I like to think that I'm a part of the real first wave of internet-borne youth, specifically those who are today between the ages of 20 and 25. Mostly because if you ask one of us, we remember a time before The Internet, but it's a faint glimmer. We have war stories; I was there when Facebook launched. I was in Boston a year after it debuted and was in one of the first 25 schools they gave access to. I remember everyone moving from MySpace to Facebook. I remember when there was no Facebook. I remember when I made my own website on Geocities (before it was bought out by Yahoo). At 12 I was a moderator on a user-created chatroom on MSN, and I remember "hacking" into the chatroom via IRC to set up my own bots to control it. These are my war stories during the daring early days of the internet when it transitioned from that dot-com bubble-bust to youth-centered cesspool. It's quite simple: all the old people throwing money at the internet left, and the kids came to play in the ruins. A new culture was born.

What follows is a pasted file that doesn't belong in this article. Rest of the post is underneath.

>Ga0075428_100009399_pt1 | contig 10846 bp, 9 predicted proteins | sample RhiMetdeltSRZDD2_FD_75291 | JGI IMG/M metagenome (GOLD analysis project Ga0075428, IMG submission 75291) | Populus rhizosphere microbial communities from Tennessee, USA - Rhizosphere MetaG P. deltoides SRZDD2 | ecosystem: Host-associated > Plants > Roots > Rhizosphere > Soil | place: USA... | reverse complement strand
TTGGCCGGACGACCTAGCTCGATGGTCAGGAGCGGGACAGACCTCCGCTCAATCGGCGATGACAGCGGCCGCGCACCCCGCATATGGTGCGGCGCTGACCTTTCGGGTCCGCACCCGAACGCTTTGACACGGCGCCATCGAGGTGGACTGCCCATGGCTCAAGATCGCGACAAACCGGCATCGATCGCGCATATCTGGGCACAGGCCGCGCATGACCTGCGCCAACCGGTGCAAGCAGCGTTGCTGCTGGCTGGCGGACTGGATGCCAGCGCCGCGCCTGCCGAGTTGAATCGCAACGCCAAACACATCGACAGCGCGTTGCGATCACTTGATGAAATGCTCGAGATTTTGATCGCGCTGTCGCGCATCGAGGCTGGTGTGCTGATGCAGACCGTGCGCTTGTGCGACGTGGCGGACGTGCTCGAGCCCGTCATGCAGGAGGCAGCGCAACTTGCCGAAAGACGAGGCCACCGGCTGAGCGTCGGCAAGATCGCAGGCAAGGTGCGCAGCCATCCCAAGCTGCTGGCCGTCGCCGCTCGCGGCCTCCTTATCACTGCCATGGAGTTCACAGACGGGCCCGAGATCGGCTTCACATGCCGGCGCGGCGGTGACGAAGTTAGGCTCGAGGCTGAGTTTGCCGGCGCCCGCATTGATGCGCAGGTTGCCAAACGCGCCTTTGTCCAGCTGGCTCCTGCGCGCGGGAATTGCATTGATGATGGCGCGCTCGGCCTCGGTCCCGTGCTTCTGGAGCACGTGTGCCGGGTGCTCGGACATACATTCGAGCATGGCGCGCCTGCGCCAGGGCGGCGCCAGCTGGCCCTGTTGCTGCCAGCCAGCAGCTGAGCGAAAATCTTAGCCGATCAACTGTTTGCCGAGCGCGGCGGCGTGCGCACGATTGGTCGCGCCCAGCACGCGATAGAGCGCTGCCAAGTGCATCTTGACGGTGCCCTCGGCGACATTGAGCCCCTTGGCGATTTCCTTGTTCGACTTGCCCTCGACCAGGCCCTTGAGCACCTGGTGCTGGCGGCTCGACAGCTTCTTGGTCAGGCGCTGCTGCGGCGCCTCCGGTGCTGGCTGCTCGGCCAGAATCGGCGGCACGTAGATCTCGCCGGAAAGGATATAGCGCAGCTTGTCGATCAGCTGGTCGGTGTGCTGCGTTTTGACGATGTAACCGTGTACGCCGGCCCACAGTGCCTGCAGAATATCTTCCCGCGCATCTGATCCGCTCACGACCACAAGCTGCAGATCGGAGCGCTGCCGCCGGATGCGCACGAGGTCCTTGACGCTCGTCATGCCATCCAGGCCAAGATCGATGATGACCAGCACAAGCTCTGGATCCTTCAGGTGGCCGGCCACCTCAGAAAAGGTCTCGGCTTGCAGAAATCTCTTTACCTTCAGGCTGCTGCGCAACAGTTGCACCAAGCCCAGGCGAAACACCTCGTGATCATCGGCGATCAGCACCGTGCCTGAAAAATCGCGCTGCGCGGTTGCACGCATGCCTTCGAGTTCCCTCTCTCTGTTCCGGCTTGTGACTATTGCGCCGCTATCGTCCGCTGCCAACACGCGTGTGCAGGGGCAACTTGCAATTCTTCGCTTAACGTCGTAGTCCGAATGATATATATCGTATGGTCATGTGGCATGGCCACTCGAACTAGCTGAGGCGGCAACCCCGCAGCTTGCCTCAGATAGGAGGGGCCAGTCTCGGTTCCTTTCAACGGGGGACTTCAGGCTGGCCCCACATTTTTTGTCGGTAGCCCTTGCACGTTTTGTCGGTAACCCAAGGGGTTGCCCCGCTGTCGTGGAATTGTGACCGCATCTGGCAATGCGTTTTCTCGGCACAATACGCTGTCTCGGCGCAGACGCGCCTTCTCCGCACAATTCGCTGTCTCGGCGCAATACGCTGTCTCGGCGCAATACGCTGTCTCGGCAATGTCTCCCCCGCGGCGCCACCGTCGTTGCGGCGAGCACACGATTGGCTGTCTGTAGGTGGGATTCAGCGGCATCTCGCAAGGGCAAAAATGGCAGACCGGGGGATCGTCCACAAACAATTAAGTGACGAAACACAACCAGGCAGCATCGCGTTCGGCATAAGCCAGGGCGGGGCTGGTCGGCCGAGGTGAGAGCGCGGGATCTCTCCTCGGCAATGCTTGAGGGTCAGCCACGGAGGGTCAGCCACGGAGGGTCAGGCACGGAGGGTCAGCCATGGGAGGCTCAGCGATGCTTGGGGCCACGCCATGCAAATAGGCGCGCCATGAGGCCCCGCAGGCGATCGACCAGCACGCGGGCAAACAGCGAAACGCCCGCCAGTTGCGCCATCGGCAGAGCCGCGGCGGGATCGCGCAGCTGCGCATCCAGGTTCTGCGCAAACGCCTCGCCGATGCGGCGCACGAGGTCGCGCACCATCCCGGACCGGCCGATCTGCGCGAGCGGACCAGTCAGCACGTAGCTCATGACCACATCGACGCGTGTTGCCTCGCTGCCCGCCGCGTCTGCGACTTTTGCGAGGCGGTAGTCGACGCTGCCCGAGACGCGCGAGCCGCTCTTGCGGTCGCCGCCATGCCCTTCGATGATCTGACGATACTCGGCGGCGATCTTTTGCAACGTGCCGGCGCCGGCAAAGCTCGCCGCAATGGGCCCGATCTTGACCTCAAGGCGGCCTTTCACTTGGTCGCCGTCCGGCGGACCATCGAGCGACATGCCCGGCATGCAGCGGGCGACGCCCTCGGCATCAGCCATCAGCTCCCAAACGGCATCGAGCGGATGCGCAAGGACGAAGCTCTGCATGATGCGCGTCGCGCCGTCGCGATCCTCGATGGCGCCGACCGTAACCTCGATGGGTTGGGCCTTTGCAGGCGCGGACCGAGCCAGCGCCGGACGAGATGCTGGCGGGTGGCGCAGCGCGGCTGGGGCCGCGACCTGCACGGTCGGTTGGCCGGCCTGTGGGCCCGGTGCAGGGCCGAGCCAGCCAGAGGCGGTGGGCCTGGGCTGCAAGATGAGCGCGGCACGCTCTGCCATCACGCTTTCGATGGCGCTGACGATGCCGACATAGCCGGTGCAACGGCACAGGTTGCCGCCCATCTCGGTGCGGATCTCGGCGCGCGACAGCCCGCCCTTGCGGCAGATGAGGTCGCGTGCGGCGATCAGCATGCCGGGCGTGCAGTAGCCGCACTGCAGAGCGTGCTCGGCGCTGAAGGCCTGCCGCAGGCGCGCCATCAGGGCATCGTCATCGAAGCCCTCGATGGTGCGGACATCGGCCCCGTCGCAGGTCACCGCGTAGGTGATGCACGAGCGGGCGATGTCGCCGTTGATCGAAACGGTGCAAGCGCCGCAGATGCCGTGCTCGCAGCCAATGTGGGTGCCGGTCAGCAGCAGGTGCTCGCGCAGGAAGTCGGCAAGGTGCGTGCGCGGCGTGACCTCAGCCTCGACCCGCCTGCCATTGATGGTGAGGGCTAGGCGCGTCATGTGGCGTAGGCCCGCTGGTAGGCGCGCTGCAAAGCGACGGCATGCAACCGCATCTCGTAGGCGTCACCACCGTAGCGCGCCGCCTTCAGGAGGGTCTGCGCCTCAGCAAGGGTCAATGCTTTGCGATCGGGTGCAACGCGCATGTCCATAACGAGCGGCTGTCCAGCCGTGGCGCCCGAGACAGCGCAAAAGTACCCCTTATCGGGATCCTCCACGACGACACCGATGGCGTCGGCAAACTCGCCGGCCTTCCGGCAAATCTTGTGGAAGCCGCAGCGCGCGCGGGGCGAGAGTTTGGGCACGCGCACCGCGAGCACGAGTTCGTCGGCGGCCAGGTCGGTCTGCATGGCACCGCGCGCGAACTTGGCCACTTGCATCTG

Anyway, this girl was mad at me because she didn't think I had actually laughed out loud. I didn't know what the big deal was. And I realized that really, lol in itself means nothing. It is as airy, unnecessary, and devoid of meaning as "the" or "is". Actually, it's more like "um" when speaking (which happens only deliberately when typing -- is "lol" the internet's "um"?). Not to compare word types, but I mean that lol requires more than itself, otherwise it's just empty space. You might as well have not typed anything at all. It's like when people say their Google Docs live "in the cloud". What cloud? It's just nonsense, it doesn't mean anything real.

The Word as Symbol